Case in Brief
Ponce v. Société d’investissements Rhéaume ltée
The Supreme Court dismisses the appeal of two company presidents who breached their contractual duty to act in good faith.
In 2002, Antoine Ponce and Daniel Riopel became presidents of three Quebec companies in the insurance industry that were grouped under the name “Groupe Excellence”. A “Presidents’ Agreement” to that effect was entered into by the presidents and the companies’ majority shareholders, Michel Rhéaume and André Beaulne. The Agreement gave the presidents significant benefits, including incentive pay. It also formalized a business relationship between the parties that was based on their commitment to work toward the common goal of ensuring the success of Groupe Excellence, even with a view to a potential sale.
In 2005, while the Agreement was still in force, the presidents learned that a third party, Industrial Alliance Insurance and Financial Services Inc., was interested in acquiring the companies. Rather than revealing this to the shareholders, the presidents decided to buy the whole of the shareholders’ stakes themselves and then resell them to the third party. This earned them a substantial profit.
The shareholders blamed the presidents for not disclosing the interest expressed by the third party in acquiring the companies and, as a result, depriving them of that business opportunity. They claimed that the presidents had breached their obligation to perform the Agreement in accordance with the requirements of good faith. The presidents answered that contractual loyalty did not require them to subordinate their interests to those of the shareholders.
In Quebec civil law, contractual good faith is an implied obligation resulting from the combination of articles 1375 and 1434 of the Civil Code of Québec (Code). Article 1375 states that “[t]he parties shall conduct themselves in good faith both at the time the obligation arises and at the time it is performed or extinguished”. Article 1434 provides that a validly formed contract binds the parties “as to what they have expressed in it but also as to what is incident to it according to its nature and in conformity with usage, equity or law”.
The Quebec Superior Court judge ruled in the shareholders’ favour. He found that the presidents had used their roles to obtain information for their own benefit. By doing so, they had breached the duties of honesty and loyalty they owed to Groupe Excellence as company directors, duties that could be extended to the shareholders because of the Agreement. The judge ordered the presidents to pay the shareholders approximately $12 million, an amount equal to the profits earned on the resale of the group to the third party.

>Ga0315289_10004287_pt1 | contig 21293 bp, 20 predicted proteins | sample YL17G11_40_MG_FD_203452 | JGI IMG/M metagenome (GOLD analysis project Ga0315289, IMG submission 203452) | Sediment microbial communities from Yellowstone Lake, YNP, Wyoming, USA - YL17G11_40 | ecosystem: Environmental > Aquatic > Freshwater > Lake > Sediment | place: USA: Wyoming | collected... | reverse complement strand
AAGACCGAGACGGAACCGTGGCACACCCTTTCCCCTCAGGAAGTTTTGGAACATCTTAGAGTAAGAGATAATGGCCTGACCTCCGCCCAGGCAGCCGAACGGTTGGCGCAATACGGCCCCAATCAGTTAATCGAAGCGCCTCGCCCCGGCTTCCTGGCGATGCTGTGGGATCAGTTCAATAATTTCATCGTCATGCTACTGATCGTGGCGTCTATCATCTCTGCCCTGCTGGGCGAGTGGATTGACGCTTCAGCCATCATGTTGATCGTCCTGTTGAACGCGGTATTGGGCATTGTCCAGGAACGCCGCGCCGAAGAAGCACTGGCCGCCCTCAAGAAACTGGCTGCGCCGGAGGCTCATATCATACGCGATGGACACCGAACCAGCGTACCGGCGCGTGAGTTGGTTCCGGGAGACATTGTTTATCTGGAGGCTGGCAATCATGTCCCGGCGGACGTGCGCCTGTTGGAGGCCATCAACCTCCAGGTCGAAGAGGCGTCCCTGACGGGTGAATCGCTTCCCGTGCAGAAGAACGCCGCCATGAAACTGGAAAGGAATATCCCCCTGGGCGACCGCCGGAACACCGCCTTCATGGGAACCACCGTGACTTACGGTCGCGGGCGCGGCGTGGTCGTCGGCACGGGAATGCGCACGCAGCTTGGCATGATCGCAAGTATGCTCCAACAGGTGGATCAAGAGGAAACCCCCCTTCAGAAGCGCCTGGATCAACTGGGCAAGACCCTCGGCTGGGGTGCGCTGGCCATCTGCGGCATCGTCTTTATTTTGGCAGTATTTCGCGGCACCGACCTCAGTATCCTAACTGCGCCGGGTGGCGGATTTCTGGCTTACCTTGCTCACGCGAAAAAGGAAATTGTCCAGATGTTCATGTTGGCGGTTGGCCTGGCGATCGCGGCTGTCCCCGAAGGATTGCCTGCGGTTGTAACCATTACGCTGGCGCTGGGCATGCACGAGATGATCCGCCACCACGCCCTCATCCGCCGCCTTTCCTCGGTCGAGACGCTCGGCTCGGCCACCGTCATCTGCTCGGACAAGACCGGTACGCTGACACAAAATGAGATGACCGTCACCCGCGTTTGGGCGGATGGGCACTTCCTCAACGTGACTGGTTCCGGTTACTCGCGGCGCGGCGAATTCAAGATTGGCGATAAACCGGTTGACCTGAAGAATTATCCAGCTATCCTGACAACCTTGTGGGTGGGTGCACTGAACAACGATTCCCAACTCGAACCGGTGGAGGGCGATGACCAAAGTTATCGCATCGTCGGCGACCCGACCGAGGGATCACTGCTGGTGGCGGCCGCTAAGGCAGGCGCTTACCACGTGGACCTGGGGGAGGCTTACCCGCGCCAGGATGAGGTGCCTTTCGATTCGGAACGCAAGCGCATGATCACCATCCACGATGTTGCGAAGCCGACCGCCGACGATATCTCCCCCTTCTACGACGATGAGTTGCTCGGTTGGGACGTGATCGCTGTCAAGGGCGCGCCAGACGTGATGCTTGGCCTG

The presidents appealed that decision to the Quebec Court of Appeal, which confirmed the trial judge’s conclusions. It specified, however, that the obligations breached by the presidents, that is, the obligation to act in good faith and the obligation to inform, were only contractual obligations arising from the Agreement. The presidents appealed to the Supreme Court of Canada.
The Supreme Court has dismissed the appeal.
The presidents’ non-disclosure of the third party’s interest in acquiring the group was wrongful.
Writing for a unanimous Court, Justice Kasirer ruled that the presidents’ failure to inform the shareholders of the third party’s interest in acquiring the group was a breach of the requirements of good faith. The presidents breached contractual loyalty linked to good faith, which was an implied obligation under the contract through the combined effect of articles 1434 and 1375 of the Code. While the presidents did not have to subordinate their interests to those of the shareholders, the requirements of good faith in the performance of the Agreement included a duty for the presidents to inform the shareholders of the third party’s interest.
Justice Kasirer added that the Agreement also involved an implied obligation to inform that required the presidents to provide the shareholders with all information relevant to making an informed decision about the sale of their shares. He specified that this implied obligation flowed from the nature of the Agreement, which reflected the presumed intention of the parties, in accordance with article 1474 of the Code. In short, the Agreement was intended to “formalize a mutually beneficial business relationship between the [presidents] and the shareholders”.
Since the presidents did not show any palpable error in the trial judge’s conclusion that the shareholders’ lost gain was equivalent to the profits made by the presidents, Justice Kasirer did not interfere with the assessment of the damages to be paid to the shareholders.
Cases in Brief are prepared by communications staff of the Supreme Court of Canada to help the public better understand Court decisions. They do not form part of the Court’s reasons for judgment and are not for use in legal proceedings.
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